"We've got a half dozen emergency situations - people on the brink of homelessness. We already dried up our rental conversion money this fiscal year, but IAHF agreed to help with six more before June 30," said Philippe Jordi, executive director of the housing authority.

But the help will not come soon enough for people like Linda Goodmote - who already put money down on a porta-pottie and a piece of yard for her tent.

"Within 10 days, I'll be living in a tent again," Ms. Goodmote said as she packed up her teenagers' clothes. "Taking a shower with a hose in October can be a bit tricky, but my daughters and I already have a support system in place here and we don't want to start over."

Ms. Goodmote said that she's unable to meet many of the first-month and deposit down requirements on some of the summer rentals she's seen. She barely swings her winter rental rate of $500 a month - an amount on which she fell behind when forced to miss housecleaning work over the winter because of an illness.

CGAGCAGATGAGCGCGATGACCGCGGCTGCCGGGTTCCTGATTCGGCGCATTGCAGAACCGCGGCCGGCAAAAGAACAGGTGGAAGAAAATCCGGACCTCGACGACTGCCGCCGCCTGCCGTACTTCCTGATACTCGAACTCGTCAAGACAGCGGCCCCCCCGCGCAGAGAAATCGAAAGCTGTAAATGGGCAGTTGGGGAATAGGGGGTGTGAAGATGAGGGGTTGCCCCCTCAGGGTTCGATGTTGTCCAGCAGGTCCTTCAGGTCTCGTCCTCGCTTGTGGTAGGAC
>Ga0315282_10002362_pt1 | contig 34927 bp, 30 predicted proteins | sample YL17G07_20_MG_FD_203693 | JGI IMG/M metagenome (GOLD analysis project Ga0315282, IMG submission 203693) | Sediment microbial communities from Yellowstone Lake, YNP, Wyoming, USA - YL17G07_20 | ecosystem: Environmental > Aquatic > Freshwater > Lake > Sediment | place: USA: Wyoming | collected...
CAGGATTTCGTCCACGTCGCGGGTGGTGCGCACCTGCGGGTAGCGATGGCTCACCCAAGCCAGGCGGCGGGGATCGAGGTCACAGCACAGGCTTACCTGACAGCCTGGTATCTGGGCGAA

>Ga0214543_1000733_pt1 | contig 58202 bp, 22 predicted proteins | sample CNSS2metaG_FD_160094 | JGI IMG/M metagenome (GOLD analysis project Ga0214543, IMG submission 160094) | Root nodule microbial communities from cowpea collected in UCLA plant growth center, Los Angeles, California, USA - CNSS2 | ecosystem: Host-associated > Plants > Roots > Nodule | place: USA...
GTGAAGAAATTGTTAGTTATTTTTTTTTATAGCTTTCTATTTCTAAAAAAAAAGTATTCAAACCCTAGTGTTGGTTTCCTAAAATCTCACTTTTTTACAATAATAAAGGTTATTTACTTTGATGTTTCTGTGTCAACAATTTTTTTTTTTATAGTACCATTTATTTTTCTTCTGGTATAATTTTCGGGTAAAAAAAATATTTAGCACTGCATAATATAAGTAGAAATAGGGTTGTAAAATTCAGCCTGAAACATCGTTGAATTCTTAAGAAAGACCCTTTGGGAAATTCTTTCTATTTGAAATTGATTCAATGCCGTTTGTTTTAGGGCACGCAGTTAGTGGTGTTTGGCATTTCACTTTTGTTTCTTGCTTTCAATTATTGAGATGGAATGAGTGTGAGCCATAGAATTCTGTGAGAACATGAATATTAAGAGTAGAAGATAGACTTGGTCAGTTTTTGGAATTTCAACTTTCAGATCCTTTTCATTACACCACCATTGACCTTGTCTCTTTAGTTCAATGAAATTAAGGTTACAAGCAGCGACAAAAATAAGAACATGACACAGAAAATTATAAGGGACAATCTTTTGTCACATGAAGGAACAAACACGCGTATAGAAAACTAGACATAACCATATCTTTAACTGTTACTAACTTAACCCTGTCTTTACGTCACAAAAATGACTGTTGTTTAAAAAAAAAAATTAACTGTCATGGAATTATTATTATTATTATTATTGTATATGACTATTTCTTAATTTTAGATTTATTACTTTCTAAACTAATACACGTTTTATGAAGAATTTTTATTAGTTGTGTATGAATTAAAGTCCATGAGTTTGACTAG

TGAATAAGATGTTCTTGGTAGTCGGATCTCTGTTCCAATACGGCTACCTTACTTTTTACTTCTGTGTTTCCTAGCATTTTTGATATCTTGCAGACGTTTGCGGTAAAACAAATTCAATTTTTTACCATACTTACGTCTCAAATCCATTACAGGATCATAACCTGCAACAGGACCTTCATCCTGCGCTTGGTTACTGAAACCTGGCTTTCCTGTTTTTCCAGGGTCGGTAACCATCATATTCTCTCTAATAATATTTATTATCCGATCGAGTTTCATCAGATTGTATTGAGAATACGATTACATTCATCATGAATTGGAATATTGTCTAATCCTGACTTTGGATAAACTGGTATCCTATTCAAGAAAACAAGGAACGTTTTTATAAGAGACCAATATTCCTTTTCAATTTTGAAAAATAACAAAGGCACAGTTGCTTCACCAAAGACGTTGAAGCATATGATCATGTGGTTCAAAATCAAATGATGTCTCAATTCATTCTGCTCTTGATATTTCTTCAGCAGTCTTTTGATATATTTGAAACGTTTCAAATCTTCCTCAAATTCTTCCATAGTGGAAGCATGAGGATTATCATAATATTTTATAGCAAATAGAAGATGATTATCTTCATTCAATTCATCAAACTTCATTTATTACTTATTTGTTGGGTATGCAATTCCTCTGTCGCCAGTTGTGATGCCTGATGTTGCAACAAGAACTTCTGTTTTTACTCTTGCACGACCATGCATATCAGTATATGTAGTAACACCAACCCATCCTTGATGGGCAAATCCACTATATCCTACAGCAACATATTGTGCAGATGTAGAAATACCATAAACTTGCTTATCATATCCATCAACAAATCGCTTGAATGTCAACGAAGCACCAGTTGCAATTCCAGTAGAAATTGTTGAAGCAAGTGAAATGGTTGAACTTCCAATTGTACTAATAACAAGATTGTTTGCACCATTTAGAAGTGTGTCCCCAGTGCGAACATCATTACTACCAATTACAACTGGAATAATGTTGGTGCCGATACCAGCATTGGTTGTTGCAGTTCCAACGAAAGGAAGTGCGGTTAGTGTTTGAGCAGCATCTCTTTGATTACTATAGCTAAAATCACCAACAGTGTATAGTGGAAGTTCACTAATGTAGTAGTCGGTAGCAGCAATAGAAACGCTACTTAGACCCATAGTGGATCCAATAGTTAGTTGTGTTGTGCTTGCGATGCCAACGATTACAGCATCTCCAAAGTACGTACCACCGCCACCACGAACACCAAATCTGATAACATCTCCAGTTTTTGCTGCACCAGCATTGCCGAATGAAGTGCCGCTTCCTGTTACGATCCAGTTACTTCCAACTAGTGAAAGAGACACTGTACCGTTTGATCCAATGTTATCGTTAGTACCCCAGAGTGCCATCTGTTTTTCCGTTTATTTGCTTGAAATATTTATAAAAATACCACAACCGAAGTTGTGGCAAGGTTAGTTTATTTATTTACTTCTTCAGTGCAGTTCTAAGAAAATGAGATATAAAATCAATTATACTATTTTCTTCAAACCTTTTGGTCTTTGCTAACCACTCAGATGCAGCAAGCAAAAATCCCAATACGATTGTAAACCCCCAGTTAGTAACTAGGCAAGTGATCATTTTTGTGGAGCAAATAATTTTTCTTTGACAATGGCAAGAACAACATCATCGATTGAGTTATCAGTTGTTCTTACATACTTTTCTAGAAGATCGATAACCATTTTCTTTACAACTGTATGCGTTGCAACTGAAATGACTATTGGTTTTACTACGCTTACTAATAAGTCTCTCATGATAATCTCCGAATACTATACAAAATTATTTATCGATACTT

Summer camping is a life Gina James knows all too well. For five years, she and two children moved into a tent each summer on a friend's property.

"That last year, we had no electricity, and my young teens would have to go to bed when the sun went down. They decided we couldn't do it anymore," Ms. James remembers. She now sinks half of her income from waitressing into a year-round rental, and her brother picks up the other half of the monthly rate so that she doesn't have to relocate twice a year.

"The kids are still embarrassed about it. A tent is kind of a cool place to live, but they got so embarrassed about not being able to keep up with the Joneses," she said, noting that she will leave her Island home once her youngest child finishes high school.